January 2019 Monthly Report

Wed, 2019-03-20 16:47

In January, the Open Technology Fund continued to both receive a large number of support requests and to support a diverse portfolio of Internet freedom projects and fellows addressing Internet censorship and surveillance threats in closed societies around the world. This month, OTF continued accepting applications for the Internet Freedom and Core Infrastructure Funds’ March 1 concept note round, while also accepting submissions for the Information Controls Fellowship Program (ICFP), with a final deadline of February 24, 2019.

Notable accomplishments

  • The Open Observatory of Network Interference (OONI) published a report documenting social media blocks and Internet shutdowns in Zimbabwe amid protests over rising fuel prices. The report, co-published with local partner Digital Society of Zimbabwe (DSZ) and informed by data compiled through local, on the ground testing, shows that WhatsApp was blocked for the first known time in the country. Twitter, Instagram, and YouTube were also blocked, according to OONI data. Additionally, available OONI data – corroborated by findings from the OTF-supported Internet Outage and Detection and Analysis (IODA) project – suggests that the Internet was blocked entirely during two distinct periods.
  • OONI and the IODA project co-authored a blog post on disruptions to Internet connectivity in Gabon during an attempted coup. IODA monitors for shutdowns “affecting the edge of the network,” or large-scale events at a macroscopic level (i.e., a whole country), while OONI’s measurements are more local in scope. The report found that Internet access was disrupted in the country for 28 hours, affecting “around 75% of Gabon’s address space.”
  • DeltaChat, a unique server-less messenger tool that utilizes email provider infrastructure to enable the exchange of end-to-end encrypted messages, released two new versions this month: the new DeltaChat Desktop app and a new DeltaChat Android version 0.100. A summary of DeltaChat’s recent developments and releases can be found in this blog post. The new releases are available in six languages, thanks to translations provided through the Localization Lab. DeltaChat is currently available for download via F-Droid and the Google Play store (beta testing version) here.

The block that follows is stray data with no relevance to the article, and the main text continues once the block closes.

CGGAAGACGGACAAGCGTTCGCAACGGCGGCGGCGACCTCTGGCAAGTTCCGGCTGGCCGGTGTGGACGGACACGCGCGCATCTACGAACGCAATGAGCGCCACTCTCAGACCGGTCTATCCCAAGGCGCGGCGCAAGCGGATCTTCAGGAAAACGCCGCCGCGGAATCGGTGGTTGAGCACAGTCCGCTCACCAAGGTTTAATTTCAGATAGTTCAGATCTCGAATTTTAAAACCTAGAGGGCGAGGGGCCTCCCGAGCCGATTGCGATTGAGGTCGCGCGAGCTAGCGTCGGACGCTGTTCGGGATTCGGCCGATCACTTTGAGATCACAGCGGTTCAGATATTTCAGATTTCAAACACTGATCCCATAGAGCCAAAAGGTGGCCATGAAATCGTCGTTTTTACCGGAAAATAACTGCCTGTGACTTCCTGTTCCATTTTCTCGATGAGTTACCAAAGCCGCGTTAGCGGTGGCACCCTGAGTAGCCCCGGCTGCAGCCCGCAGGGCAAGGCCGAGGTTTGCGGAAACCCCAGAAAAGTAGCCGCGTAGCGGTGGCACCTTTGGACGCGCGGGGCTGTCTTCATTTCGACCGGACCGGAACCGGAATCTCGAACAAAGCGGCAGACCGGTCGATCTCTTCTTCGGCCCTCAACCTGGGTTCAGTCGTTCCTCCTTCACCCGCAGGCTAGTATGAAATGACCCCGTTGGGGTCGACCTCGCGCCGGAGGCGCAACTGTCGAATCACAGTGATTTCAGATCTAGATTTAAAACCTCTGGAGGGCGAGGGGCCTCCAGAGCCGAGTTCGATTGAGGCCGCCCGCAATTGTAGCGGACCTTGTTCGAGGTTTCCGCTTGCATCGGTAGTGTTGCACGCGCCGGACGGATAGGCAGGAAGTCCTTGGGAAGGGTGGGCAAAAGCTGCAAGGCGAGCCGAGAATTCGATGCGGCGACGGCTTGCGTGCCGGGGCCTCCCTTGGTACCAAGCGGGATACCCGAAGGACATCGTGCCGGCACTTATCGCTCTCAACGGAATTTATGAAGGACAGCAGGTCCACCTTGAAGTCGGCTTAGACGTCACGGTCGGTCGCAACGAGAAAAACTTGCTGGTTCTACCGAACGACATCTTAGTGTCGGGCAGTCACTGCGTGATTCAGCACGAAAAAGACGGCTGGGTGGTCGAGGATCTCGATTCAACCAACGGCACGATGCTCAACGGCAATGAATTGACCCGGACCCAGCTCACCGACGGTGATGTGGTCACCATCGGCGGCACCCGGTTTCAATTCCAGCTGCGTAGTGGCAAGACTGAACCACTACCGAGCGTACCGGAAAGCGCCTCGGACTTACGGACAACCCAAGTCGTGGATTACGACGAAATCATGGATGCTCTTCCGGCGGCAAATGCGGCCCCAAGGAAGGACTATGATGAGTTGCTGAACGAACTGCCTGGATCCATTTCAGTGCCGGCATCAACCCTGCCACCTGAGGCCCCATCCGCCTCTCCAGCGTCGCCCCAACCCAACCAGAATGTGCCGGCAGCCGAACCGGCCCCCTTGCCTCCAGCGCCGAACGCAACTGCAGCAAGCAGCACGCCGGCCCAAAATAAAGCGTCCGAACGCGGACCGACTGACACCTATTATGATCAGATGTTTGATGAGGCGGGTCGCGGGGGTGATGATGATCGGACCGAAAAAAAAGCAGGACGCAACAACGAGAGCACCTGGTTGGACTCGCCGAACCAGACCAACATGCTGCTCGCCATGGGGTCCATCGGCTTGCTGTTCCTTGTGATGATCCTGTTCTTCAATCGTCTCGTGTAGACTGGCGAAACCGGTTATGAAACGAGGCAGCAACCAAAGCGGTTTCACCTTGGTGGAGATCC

• Localization Lab, a volunteer-based network of translators facilitating the translation of Internet freedom tools from English into priority languages for at-risk online communities, published a report examining best practices for developers and localizers, highlighting the importance of effective communication and consistent, open collaboration between these groups throughout the localization process. The report includes how best to prepare for a localization sprint, conduct a sprint, and follow up after these concentrated translation sessions. Localization Lab also held AMA (“ask me anything”) sessions connecting developers from the Tor Project and Briar with localization contributors. In January, the Lab’s volunteer contributors translated a total of 112,072 words, edited 70,053 words, and reviewed 62,067 words across all projects in the Lab’s Transifex hub.